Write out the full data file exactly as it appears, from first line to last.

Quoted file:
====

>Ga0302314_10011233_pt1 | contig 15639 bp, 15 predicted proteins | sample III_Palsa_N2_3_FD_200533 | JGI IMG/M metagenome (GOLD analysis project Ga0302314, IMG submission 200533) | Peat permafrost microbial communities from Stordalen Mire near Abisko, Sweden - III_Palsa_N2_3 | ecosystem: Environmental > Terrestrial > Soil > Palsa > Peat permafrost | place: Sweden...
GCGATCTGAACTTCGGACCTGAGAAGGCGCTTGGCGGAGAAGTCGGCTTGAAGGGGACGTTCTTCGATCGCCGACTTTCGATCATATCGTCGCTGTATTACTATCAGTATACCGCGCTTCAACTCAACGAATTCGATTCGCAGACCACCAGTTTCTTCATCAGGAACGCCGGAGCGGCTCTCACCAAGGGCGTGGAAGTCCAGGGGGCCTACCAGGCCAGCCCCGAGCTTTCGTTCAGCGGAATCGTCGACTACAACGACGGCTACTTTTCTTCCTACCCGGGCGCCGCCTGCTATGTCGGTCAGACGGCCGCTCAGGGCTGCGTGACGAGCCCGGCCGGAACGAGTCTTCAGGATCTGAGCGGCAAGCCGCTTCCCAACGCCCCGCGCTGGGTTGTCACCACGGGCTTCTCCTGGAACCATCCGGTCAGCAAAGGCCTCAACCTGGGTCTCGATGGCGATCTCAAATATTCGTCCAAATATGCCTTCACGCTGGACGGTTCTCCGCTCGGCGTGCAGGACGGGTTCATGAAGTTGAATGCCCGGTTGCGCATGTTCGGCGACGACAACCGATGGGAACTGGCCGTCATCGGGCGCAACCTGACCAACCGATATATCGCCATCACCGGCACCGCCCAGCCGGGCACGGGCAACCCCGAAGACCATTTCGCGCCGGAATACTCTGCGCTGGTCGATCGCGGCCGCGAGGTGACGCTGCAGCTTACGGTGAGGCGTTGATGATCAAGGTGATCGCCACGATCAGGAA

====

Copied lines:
>Ga0302314_10011233_pt1 | contig 15639 bp, 15 predicted proteins | sample III_Palsa_N2_3_FD_200533 | JGI IMG/M metagenome (GOLD analysis project Ga0302314, IMG submission 200533) | Peat permafrost microbial communities from Stordalen Mire near Abisko, Sweden - III_Palsa_N2_3 | ecosystem: Environmental > Terrestrial > Soil > Palsa > Peat permafrost | place: Sweden...
GCGATCTGAACTTCGGACCTGAGAAGGCGCTTGGCGGAGAAGTCGGCTTGAAGGGGACGTTCTTCGATCGCCGACTTTCGATCATATCGTCGCTGTATTACTATCAGTATACCGCGCTTCAACTCAACGAATTCGATTCGCAGACCACCAGTTTCTTCATCAGGAACGCCGGAGCGGCTCTCACCAAGGGCGTGGAAGTCCAGGGGGCCTACCAGGCCAGCCCCGAGCTTTCGTTCAGCGGAATCGTCGACTACAACGACGGCTACTTTTCTTCCTACCCGGGCGCCGCCTGCTATGTCGGTCAGACGGCCGCTCAGGGCTGCGTGACGAGCCCGGCCGGAACGAGTCTTCAGGATCTGAGCGGCAAGCCGCTTCCCAACGCCCCGCGCTGGGTTGTCACCACGGGCTTCTCCTGGAACCATCCGGTCAGCAAAGGCCTCAACCTGGGTCTCGATGGCGATCTCAAATATTCGTCCAAATATGCCTTCACGCTGGACGGTTCTCCGCTCGGCGTGCAGGACGGGTTCATGAAGTTGAATGCCCGGTTGCGCATGTTCGGCGACGACAACCGATGGGAACTGGCCGTCATCGGGCGCAACCTGACCAACCGATATATCGCCATCACCGGCACCGCCCAGCCGGGCACGGGCAACCCCGAAGACCATTTCGCGCCGGAATACTCTGCGCTGGTCGATCGCGGCCGCGAGGTGACGCTGCAGCTTACGGTGAGGCGTTGATGATCAAGGTGATCGCCACGATCAGGAA